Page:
New Records Show Dallas County Schools Bus Drivers Still Running Red Lights - NBC 5 Dallas-Fort Worth
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New Records Show Dallas County Schools Bus Drivers Still Running Red Lights

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    More Dallas County Schools bus drivers have been ticketed for driving dangerously, new records show. (Published Wednesday, Aug. 9, 2017)

    More Dallas County Schools bus drivers have been ticketed for driving dangerously, new records show.

    NBC 5 Investigates discovered at least 13 additional school bus drivers have been fired for running red lights or blowing past the stop arms on other school buses since we first uncovered a major ticket scandal at the school bus agency last fall.

    The latest records show from October to May, DCS bus drivers racked up 39 more tickets for either red light or stop-arm violations — an average of one ticket per week for dangerous driving.

    "We are never comfortable with that. It's unacceptable, and I think that's why we continue to terminate the drivers," said DCS Police Chief Gary Lindsey.

    DCS points out the number of school bus drivers getting tickets has come down since last fall's scandal, but new videos and tickets showing at least three dozen more drivers breaking the law raise new questions about the agency that is trying to prove it deserves a second chance.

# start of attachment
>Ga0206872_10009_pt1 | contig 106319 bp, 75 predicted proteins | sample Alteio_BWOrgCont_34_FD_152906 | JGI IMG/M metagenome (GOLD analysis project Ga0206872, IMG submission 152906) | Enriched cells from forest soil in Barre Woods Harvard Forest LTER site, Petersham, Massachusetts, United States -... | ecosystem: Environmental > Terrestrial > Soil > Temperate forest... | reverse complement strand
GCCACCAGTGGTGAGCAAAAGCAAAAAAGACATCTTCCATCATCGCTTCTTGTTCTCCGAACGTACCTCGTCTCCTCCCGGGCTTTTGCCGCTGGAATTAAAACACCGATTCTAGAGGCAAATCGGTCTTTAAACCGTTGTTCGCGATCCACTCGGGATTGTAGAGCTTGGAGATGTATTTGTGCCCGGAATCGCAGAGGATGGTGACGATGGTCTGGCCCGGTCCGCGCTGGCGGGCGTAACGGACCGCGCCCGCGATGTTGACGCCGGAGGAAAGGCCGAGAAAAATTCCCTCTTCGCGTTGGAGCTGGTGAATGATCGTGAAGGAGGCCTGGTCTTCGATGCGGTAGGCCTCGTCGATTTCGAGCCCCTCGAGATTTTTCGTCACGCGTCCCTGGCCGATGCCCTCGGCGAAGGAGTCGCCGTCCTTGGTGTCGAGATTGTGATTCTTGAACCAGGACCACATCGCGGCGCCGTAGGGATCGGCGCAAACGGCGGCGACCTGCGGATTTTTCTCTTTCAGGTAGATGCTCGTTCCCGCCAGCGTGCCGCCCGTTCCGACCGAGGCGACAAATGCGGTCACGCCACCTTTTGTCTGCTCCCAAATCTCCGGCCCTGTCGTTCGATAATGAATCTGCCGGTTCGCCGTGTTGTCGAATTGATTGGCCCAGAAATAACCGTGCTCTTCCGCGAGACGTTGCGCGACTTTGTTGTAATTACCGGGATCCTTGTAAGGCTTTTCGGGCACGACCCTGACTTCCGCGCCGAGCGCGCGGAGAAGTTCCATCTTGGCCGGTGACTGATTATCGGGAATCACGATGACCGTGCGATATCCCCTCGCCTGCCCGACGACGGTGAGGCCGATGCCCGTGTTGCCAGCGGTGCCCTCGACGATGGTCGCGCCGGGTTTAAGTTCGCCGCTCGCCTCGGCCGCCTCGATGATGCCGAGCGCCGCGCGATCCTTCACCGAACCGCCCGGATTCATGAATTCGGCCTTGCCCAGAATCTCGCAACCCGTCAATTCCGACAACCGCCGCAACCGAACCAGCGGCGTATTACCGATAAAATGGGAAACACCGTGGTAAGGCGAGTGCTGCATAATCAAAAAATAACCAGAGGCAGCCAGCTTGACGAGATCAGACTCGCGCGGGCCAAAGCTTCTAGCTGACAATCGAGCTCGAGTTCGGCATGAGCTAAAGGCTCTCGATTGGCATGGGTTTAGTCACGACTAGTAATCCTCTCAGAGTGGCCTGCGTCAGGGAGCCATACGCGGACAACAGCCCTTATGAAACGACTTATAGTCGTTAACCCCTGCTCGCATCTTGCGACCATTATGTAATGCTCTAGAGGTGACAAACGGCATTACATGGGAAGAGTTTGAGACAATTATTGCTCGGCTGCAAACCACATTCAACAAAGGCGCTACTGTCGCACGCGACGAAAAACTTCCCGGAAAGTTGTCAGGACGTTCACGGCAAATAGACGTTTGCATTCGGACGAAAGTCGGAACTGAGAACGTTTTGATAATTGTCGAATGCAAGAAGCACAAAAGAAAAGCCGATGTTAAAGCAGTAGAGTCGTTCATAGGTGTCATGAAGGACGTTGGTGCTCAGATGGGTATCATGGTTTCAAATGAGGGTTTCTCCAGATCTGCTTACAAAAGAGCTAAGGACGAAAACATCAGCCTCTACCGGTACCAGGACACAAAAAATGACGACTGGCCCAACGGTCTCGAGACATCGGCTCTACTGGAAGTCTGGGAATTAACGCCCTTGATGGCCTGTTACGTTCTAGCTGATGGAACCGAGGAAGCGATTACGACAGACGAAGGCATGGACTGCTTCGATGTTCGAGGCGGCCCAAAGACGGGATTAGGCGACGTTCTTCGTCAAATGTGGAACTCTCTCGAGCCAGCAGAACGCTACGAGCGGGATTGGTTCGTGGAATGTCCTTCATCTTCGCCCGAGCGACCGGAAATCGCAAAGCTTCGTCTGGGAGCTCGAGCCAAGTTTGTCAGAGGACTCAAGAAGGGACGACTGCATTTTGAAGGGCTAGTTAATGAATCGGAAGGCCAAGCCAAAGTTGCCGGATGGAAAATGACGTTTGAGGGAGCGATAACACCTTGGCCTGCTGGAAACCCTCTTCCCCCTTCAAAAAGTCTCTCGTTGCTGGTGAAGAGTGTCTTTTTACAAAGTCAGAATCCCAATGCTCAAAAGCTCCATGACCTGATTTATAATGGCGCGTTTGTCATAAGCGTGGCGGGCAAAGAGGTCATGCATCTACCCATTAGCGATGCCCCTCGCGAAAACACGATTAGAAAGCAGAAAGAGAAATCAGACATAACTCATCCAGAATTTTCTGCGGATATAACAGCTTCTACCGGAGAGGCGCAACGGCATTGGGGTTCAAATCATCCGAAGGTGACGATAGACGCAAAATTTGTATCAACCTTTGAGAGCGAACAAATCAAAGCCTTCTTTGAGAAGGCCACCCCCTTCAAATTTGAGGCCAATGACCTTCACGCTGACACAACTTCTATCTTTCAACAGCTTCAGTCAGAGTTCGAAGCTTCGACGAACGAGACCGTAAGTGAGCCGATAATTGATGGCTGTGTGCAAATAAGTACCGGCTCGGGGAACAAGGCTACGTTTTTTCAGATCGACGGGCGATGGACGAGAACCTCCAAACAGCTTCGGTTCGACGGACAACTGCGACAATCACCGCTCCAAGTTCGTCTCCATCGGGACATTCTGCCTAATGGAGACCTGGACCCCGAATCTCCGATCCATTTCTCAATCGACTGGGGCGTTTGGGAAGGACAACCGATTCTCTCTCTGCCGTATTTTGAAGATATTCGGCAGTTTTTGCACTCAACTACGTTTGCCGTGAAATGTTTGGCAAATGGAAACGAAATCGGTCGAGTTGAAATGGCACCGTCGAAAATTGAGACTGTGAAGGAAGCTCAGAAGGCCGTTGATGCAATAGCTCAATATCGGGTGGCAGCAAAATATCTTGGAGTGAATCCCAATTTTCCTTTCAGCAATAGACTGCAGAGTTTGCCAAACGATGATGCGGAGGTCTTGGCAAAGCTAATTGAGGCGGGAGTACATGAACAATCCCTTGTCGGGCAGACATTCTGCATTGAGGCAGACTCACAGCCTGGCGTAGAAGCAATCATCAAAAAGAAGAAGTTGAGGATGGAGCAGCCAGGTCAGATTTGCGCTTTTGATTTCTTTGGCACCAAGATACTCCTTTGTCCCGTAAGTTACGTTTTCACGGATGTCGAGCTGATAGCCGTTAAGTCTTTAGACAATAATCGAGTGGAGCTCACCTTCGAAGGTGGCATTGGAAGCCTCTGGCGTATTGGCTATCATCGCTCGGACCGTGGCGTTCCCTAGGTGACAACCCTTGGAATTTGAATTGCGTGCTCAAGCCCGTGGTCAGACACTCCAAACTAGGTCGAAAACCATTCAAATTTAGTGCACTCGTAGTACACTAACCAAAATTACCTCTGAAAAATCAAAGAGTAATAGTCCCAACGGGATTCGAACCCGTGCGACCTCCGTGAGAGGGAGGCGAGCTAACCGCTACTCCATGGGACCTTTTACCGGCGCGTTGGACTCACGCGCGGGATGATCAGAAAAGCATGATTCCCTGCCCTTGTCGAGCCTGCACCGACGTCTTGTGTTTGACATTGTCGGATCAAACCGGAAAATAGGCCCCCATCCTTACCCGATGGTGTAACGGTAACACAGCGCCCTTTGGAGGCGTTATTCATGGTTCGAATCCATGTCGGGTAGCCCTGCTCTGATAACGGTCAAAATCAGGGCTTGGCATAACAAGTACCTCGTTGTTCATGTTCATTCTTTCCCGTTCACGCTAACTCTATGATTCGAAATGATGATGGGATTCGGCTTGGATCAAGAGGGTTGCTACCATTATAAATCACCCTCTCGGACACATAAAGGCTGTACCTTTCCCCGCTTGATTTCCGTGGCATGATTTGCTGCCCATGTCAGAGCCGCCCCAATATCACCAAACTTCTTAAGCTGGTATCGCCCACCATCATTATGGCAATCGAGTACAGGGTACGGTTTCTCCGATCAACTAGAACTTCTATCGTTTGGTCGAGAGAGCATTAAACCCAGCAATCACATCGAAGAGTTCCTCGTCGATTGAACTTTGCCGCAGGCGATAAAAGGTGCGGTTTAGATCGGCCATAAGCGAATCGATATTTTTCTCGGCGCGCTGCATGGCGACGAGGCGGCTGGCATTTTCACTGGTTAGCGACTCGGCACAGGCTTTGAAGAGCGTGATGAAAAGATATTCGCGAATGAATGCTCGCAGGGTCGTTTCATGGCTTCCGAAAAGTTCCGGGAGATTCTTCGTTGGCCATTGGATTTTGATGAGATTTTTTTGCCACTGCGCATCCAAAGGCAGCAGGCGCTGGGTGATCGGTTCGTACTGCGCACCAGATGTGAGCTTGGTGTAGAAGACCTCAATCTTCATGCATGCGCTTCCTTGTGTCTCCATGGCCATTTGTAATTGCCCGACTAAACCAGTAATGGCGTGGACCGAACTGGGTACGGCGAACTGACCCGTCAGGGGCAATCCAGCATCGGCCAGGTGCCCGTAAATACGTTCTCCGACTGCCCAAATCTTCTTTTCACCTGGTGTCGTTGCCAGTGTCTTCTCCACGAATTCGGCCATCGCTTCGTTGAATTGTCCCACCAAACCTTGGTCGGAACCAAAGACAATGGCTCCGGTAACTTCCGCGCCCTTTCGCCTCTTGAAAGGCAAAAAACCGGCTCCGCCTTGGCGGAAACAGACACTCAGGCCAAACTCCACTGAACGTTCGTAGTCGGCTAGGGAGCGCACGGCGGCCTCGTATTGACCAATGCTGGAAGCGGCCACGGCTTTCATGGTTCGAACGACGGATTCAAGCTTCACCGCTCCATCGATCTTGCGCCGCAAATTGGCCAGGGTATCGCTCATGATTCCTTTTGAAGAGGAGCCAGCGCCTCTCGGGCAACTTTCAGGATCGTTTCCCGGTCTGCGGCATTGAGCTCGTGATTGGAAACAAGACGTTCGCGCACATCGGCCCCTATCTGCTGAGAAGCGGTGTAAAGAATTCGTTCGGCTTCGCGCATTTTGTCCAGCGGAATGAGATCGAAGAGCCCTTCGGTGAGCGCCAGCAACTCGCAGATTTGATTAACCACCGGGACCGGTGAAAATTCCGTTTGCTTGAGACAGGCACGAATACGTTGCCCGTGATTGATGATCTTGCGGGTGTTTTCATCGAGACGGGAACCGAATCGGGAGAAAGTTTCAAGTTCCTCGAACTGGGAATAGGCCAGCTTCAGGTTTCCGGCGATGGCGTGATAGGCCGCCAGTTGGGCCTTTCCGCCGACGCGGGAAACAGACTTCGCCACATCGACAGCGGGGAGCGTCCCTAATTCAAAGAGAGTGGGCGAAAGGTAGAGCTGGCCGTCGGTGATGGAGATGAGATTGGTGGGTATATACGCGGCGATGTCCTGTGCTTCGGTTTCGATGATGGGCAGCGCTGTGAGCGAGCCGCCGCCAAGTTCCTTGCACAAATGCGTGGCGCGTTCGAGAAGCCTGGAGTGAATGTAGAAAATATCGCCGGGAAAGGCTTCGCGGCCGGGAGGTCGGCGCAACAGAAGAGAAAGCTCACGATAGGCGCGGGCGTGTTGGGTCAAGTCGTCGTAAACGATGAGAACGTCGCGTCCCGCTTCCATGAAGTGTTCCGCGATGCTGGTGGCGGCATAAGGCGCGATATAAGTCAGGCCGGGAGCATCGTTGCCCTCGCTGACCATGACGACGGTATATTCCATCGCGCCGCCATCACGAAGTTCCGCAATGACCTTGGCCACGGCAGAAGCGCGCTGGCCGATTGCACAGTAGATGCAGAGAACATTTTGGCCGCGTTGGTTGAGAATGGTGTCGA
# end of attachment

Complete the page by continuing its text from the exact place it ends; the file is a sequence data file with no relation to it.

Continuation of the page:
DCS vowed to correct the dangerous driving problems seven months ago, when then-DCS Board President Larry Duncan told NBC 5 Investigates, "You found a problem, we owned it, we fixed it."

    In October, NBC 5 Investigates uncovered more than 400 red light and stop-arm tickets written to DCS bus drivers in less than three years.

    After our investigation, the agency fired 13 drivers and suspended 229 more.

    Now, the latest records show 13 more drivers have been fired since October. Those drivers lost their jobs as a result of a tough new policy DCS implemented following our original investigation.

    DCS now fires any bus driver caught running past another school bus stop sign, even once, because of the danger to kids.

    The agency is also forcing drivers to repay thousands of dollars of taxpayer money doled out for traffic fines.

    And the number of tickets has come down from about three per week to about one per week in the most recent records.

    "We still have room to make improvements, but I think we have made significant improvements since the story has come out, and the policies have been put into place that take care of those drivers that violate the policies," Lindsey said.

    DCS has until November to convince taxpayers it deserves another chance. After last fall's ticket scandal and a major financial crisis, the state legislature passed a bill that will let Dallas County voters decide if DCS should be shut down.

    NBC 5 Investigates contacted the unions that represent DCS drivers. One declined to comment, and the other told us it was not available.

    The biggest school district that uses DCS for busing, the Dallas Independent School District, said it wants hold off on commenting on the tickets until a meeting Thursday morning where Dallas ISD officials plan to question DCS about safety and about a shortage of bus drivers.

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